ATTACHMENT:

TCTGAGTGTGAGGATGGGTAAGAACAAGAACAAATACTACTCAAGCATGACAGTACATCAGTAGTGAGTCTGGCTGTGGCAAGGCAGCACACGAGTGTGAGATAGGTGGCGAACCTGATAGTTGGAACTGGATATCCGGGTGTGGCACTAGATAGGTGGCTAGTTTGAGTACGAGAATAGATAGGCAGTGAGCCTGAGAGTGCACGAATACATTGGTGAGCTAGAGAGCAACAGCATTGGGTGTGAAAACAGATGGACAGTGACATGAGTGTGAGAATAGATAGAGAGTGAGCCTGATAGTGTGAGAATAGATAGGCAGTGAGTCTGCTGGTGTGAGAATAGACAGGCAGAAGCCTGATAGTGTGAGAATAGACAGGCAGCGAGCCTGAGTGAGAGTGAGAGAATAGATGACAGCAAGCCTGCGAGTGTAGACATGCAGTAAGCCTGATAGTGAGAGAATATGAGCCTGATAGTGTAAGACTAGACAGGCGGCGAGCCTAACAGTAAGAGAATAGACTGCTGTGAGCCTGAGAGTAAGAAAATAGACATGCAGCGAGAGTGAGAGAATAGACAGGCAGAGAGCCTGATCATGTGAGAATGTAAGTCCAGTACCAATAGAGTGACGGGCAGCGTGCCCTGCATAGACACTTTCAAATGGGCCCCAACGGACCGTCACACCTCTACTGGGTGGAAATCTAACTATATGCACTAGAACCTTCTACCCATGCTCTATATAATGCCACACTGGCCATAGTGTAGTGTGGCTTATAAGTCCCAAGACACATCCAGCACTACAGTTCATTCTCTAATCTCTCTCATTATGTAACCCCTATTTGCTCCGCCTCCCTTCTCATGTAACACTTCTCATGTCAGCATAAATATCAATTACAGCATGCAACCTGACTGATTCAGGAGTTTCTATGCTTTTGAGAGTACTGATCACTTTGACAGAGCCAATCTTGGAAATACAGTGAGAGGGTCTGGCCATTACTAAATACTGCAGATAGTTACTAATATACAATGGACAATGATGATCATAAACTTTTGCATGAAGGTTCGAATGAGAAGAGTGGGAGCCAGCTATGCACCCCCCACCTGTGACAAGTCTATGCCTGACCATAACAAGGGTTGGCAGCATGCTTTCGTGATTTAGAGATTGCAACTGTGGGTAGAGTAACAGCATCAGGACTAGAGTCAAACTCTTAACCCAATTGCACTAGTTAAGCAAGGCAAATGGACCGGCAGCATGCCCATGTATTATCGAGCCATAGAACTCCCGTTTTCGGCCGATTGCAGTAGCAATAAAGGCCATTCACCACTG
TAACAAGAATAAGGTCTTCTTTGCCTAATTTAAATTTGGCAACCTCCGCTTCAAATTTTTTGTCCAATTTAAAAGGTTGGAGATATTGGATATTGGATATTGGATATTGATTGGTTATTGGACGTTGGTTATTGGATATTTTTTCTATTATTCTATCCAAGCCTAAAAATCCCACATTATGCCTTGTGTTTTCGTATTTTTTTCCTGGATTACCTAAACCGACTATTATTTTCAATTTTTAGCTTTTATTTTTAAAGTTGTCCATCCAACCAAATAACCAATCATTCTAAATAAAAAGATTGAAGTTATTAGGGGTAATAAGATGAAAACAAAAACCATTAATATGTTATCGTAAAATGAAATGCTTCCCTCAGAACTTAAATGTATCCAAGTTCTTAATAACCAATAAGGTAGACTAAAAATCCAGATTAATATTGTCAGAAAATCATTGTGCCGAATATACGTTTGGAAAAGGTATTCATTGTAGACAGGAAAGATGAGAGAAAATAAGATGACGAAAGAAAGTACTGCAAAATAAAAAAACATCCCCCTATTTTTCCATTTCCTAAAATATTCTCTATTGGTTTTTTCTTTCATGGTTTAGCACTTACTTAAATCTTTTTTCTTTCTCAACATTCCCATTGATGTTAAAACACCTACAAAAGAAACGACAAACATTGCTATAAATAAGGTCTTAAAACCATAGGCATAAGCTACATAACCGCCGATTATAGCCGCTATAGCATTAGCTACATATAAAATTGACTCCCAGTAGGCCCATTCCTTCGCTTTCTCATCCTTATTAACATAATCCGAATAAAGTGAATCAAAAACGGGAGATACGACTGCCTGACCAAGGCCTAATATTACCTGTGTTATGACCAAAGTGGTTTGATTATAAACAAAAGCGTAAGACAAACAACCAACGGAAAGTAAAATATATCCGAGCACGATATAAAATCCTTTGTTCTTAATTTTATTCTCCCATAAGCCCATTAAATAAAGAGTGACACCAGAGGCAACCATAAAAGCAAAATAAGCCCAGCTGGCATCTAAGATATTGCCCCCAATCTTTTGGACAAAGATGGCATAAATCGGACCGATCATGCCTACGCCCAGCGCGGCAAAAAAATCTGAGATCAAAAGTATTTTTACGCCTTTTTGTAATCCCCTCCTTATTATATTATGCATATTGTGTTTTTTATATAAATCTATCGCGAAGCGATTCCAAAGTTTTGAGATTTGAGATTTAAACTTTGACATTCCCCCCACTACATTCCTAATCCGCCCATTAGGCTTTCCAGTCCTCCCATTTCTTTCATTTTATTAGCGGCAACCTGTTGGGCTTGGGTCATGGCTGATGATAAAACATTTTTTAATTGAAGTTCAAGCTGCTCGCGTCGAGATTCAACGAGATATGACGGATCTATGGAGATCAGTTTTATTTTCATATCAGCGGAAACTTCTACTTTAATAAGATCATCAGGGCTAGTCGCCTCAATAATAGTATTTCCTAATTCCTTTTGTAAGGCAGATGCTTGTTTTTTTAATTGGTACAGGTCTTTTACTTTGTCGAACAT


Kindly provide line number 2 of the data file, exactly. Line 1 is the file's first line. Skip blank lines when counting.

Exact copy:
TAACAAGAATAAGGTCTTCTTTGCCTAATTTAAATTTGGCAACCTCCGCTTCAAATTTTTTGTCCAATTTAAAAGGTTGGAGATATTGGATATTGGATATTGGATATTGATTGGTTATTGGACGTTGGTTATTGGATATTTTTTCTATTATTCTATCCAAGCCTAAAAATCCCACATTATGCCTTGTGTTTTCGTATTTTTTTCCTGGATTACCTAAACCGACTATTATTTTCAATTTTTAGCTTTTATTTTTAAAGTTGTCCATCCAACCAAATAACCAATCATTCTAAATAAAAAGATTGAAGTTATTAGGGGTAATAAGATGAAAACAAAAACCATTAATATGTTATCGTAAAATGAAATGCTTCCCTCAGAACTTAAATGTATCCAAGTTCTTAATAACCAATAAGGTAGACTAAAAATCCAGATTAATATTGTCAGAAAATCATTGTGCCGAATATACGTTTGGAAAAGGTATTCATTGTAGACAGGAAAGATGAGAGAAAATAAGATGACGAAAGAAAGTACTGCAAAATAAAAAAACATCCCCCTATTTTTCCATTTCCTAAAATATTCTCTATTGGTTTTTTCTTTCATGGTTTAGCACTTACTTAAATCTTTTTTCTTTCTCAACATTCCCATTGATGTTAAAACACCTACAAAAGAAACGACAAACATTGCTATAAATAAGGTCTTAAAACCATAGGCATAAGCTACATAACCGCCGATTATAGCCGCTATAGCATTAGCTACATATAAAATTGACTCCCAGTAGGCCCATTCCTTCGCTTTCTCATCCTTATTAACATAATCCGAATAAAGTGAATCAAAAACGGGAGATACGACTGCCTGACCAAGGCCTAATATTACCTGTGTTATGACCAAAGTGGTTTGATTATAAACAAAAGCGTAAGACAAACAACCAACGGAAAGTAAAATATATCCGAGCACGATATAAAATCCTTTGTTCTTAATTTTATTCTCCCATAAGCCCATTAAATAAAGAGTGACACCAGAGGCAACCATAAAAGCAAAATAAGCCCAGCTGGCATCTAAGATATTGCCCCCAATCTTTTGGACAAAGATGGCATAAATCGGACCGATCATGCCTACGCCCAGCGCGGCAAAAAAATCTGAGATCAAAAGTATTTTTACGCCTTTTTGTAATCCCCTCCTTATTATATTATGCATATTGTGTTTTTTATATAAATCTATCGCGAAGCGATTCCAAAGTTTTGAGATTTGAGATTTAAACTTTGACATTCCCCCCACTACATTCCTAATCCGCCCATTAGGCTTTCCAGTCCTCCCATTTCTTTCATTTTATTAGCGGCAACCTGTTGGGCTTGGGTCATGGCTGATGATAAAACATTTTTTAATTGAAGTTCAAGCTGCTCGCGTCGAGATTCAACGAGATATGACGGATCTATGGAGATCAGTTTTATTTTCATATCAGCGGAAACTTCTACTTTAATAAGATCATCAGGGCTAGTCGCCTCAATAATAGTATTTCCTAATTCCTTTTGTAAGGCAGATGCTTGTTTTTTTAATTGGTACAGGTCTTTTACTTTGTCGAACAT